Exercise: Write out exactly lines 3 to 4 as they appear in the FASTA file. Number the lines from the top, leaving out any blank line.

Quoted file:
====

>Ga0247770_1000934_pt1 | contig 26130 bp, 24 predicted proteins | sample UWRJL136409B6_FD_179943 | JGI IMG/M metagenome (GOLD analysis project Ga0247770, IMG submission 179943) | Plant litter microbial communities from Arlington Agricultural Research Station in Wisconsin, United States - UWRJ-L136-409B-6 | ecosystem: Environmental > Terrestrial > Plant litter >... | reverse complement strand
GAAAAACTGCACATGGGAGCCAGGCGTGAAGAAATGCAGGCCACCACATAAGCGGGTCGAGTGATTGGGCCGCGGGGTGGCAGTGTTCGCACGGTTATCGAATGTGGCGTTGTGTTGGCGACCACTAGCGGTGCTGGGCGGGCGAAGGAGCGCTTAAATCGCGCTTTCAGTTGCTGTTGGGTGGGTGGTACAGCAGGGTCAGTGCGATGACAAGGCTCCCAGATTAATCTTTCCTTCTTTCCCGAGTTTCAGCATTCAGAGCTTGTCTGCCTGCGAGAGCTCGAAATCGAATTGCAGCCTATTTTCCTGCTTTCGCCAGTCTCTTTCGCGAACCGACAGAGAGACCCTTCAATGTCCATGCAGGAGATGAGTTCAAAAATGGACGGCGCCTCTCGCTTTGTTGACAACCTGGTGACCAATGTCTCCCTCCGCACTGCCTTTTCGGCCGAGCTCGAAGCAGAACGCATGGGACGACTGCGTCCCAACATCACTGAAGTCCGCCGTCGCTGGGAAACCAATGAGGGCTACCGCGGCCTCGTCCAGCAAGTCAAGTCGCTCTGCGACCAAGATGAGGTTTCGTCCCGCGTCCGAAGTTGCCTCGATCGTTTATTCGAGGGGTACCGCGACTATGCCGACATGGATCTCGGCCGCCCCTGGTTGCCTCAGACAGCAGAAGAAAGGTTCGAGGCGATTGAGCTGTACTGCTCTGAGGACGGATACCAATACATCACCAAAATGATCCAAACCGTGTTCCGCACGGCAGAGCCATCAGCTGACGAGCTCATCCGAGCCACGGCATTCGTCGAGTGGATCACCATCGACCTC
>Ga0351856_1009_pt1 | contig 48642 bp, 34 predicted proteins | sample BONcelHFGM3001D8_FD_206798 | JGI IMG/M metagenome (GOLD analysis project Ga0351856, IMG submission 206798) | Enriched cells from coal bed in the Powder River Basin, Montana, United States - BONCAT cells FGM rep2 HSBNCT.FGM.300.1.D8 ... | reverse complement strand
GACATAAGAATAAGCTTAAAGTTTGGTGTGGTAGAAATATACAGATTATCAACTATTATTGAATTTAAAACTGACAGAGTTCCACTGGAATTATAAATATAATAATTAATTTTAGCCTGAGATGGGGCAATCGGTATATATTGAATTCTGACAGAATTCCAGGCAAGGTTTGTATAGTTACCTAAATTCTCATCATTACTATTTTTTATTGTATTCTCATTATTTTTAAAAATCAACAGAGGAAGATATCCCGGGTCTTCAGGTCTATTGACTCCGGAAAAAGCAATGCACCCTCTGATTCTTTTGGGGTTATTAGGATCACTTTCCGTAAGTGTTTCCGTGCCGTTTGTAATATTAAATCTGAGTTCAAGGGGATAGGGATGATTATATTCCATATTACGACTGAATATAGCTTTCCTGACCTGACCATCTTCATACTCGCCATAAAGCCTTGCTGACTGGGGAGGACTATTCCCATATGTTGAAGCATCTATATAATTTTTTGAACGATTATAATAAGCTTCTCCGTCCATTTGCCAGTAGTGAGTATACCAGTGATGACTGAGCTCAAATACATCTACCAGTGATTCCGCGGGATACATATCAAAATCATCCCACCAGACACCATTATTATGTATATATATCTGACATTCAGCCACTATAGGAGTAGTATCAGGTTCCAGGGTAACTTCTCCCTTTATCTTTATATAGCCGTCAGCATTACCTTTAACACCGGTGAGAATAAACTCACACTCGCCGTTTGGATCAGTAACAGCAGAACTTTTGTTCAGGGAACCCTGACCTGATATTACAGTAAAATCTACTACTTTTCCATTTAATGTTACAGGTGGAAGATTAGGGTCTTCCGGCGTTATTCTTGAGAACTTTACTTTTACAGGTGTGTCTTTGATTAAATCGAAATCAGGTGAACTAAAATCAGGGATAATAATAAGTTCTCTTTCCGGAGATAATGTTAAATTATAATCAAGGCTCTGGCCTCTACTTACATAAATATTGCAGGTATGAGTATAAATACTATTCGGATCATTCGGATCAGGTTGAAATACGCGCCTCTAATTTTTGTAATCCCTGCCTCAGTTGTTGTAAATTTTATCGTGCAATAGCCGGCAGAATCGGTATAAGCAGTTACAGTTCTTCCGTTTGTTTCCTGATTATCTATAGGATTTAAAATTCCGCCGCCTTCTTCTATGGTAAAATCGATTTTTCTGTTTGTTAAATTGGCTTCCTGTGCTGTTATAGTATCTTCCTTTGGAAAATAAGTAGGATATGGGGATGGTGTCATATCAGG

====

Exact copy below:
>Ga0351856_1009_pt1 | contig 48642 bp, 34 predicted proteins | sample BONcelHFGM3001D8_FD_206798 | JGI IMG/M metagenome (GOLD analysis project Ga0351856, IMG submission 206798) | Enriched cells from coal bed in the Powder River Basin, Montana, United States - BONCAT cells FGM rep2 HSBNCT.FGM.300.1.D8 ... | reverse complement strand
GACATAAGAATAAGCTTAAAGTTTGGTGTGGTAGAAATATACAGATTATCAACTATTATTGAATTTAAAACTGACAGAGTTCCACTGGAATTATAAATATAATAATTAATTTTAGCCTGAGATGGGGCAATCGGTATATATTGAATTCTGACAGAATTCCAGGCAAGGTTTGTATAGTTACCTAAATTCTCATCATTACTATTTTTTATTGTATTCTCATTATTTTTAAAAATCAACAGAGGAAGATATCCCGGGTCTTCAGGTCTATTGACTCCGGAAAAAGCAATGCACCCTCTGATTCTTTTGGGGTTATTAGGATCACTTTCCGTAAGTGTTTCCGTGCCGTTTGTAATATTAAATCTGAGTTCAAGGGGATAGGGATGATTATATTCCATATTACGACTGAATATAGCTTTCCTGACCTGACCATCTTCATACTCGCCATAAAGCCTTGCTGACTGGGGAGGACTATTCCCATATGTTGAAGCATCTATATAATTTTTTGAACGATTATAATAAGCTTCTCCGTCCATTTGCCAGTAGTGAGTATACCAGTGATGACTGAGCTCAAATACATCTACCAGTGATTCCGCGGGATACATATCAAAATCATCCCACCAGACACCATTATTATGTATATATATCTGACATTCAGCCACTATAGGAGTAGTATCAGGTTCCAGGGTAACTTCTCCCTTTATCTTTATATAGCCGTCAGCATTACCTTTAACACCGGTGAGAATAAACTCACACTCGCCGTTTGGATCAGTAACAGCAGAACTTTTGTTCAGGGAACCCTGACCTGATATTACAGTAAAATCTACTACTTTTCCATTTAATGTTACAGGTGGAAGATTAGGGTCTTCCGGCGTTATTCTTGAGAACTTTACTTTTACAGGTGTGTCTTTGATTAAATCGAAATCAGGTGAACTAAAATCAGGGATAATAATAAGTTCTCTTTCCGGAGATAATGTTAAATTATAATCAAGGCTCTGGCCTCTACTTACATAAATATTGCAGGTATGAGTATAAATACTATTCGGATCATTCGGATCAGGTTGAAATACGCGCCTCTAATTTTTGTAATCCCTGCCTCAGTTGTTGTAAATTTTATCGTGCAATAGCCGGCAGAATCGGTATAAGCAGTTACAGTTCTTCCGTTTGTTTCCTGATTATCTATAGGATTTAAAATTCCGCCGCCTTCTTCTATGGTAAAATCGATTTTTCTGTTTGTTAAATTGGCTTCCTGTGCTGTTATAGTATCTTCCTTTGGAAAATAAGTAGGATATGGGGATGGTGTCATATCAGG